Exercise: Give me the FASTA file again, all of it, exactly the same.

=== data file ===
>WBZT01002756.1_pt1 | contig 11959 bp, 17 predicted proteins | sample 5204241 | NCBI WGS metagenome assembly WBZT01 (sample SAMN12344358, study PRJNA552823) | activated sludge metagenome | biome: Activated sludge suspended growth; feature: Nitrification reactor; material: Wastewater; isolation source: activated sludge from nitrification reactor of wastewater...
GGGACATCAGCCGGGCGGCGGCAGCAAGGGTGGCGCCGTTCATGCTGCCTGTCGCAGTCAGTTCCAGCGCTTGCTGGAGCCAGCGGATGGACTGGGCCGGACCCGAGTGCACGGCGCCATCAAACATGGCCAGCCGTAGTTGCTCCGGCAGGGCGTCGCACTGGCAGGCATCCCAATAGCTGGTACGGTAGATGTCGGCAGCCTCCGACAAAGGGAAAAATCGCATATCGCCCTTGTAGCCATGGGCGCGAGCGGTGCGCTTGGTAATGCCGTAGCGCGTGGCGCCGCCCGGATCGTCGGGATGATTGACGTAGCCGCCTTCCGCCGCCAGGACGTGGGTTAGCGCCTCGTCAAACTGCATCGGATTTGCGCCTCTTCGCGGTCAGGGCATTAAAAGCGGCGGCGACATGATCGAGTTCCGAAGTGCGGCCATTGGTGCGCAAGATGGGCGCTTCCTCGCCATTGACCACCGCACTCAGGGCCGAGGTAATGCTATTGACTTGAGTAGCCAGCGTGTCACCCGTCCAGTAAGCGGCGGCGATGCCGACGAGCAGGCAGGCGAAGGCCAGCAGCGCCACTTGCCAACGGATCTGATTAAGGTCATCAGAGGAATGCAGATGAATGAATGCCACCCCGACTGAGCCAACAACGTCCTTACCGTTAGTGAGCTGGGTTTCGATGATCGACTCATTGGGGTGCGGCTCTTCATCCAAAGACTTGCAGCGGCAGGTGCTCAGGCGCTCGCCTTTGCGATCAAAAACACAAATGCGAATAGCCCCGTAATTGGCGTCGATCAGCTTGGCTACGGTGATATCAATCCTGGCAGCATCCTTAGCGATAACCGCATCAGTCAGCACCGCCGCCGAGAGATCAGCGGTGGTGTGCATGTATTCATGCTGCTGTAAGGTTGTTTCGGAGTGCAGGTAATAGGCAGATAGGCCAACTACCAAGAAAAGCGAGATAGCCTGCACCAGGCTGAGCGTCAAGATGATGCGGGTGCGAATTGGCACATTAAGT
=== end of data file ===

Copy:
>WBZT01002756.1_pt1 | contig 11959 bp, 17 predicted proteins | sample 5204241 | NCBI WGS metagenome assembly WBZT01 (sample SAMN12344358, study PRJNA552823) | activated sludge metagenome | biome: Activated sludge suspended growth; feature: Nitrification reactor; material: Wastewater; isolation source: activated sludge from nitrification reactor of wastewater...
GGGACATCAGCCGGGCGGCGGCAGCAAGGGTGGCGCCGTTCATGCTGCCTGTCGCAGTCAGTTCCAGCGCTTGCTGGAGCCAGCGGATGGACTGGGCCGGACCCGAGTGCACGGCGCCATCAAACATGGCCAGCCGTAGTTGCTCCGGCAGGGCGTCGCACTGGCAGGCATCCCAATAGCTGGTACGGTAGATGTCGGCAGCCTCCGACAAAGGGAAAAATCGCATATCGCCCTTGTAGCCATGGGCGCGAGCGGTGCGCTTGGTAATGCCGTAGCGCGTGGCGCCGCCCGGATCGTCGGGATGATTGACGTAGCCGCCTTCCGCCGCCAGGACGTGGGTTAGCGCCTCGTCAAACTGCATCGGATTTGCGCCTCTTCGCGGTCAGGGCATTAAAAGCGGCGGCGACATGATCGAGTTCCGAAGTGCGGCCATTGGTGCGCAAGATGGGCGCTTCCTCGCCATTGACCACCGCACTCAGGGCCGAGGTAATGCTATTGACTTGAGTAGCCAGCGTGTCACCCGTCCAGTAAGCGGCGGCGATGCCGACGAGCAGGCAGGCGAAGGCCAGCAGCGCCACTTGCCAACGGATCTGATTAAGGTCATCAGAGGAATGCAGATGAATGAATGCCACCCCGACTGAGCCAACAACGTCCTTACCGTTAGTGAGCTGGGTTTCGATGATCGACTCATTGGGGTGCGGCTCTTCATCCAAAGACTTGCAGCGGCAGGTGCTCAGGCGCTCGCCTTTGCGATCAAAAACACAAATGCGAATAGCCCCGTAATTGGCGTCGATCAGCTTGGCTACGGTGATATCAATCCTGGCAGCATCCTTAGCGATAACCGCATCAGTCAGCACCGCCGCCGAGAGATCAGCGGTGGTGTGCATGTATTCATGCTGCTGTAAGGTTGTTTCGGAGTGCAGGTAATAGGCAGATAGGCCAACTACCAAGAAAAGCGAGATAGCCTGCACCAGGCTGAGCGTCAAGATGATGCGGGTGCGAATTGGCACATTAAGT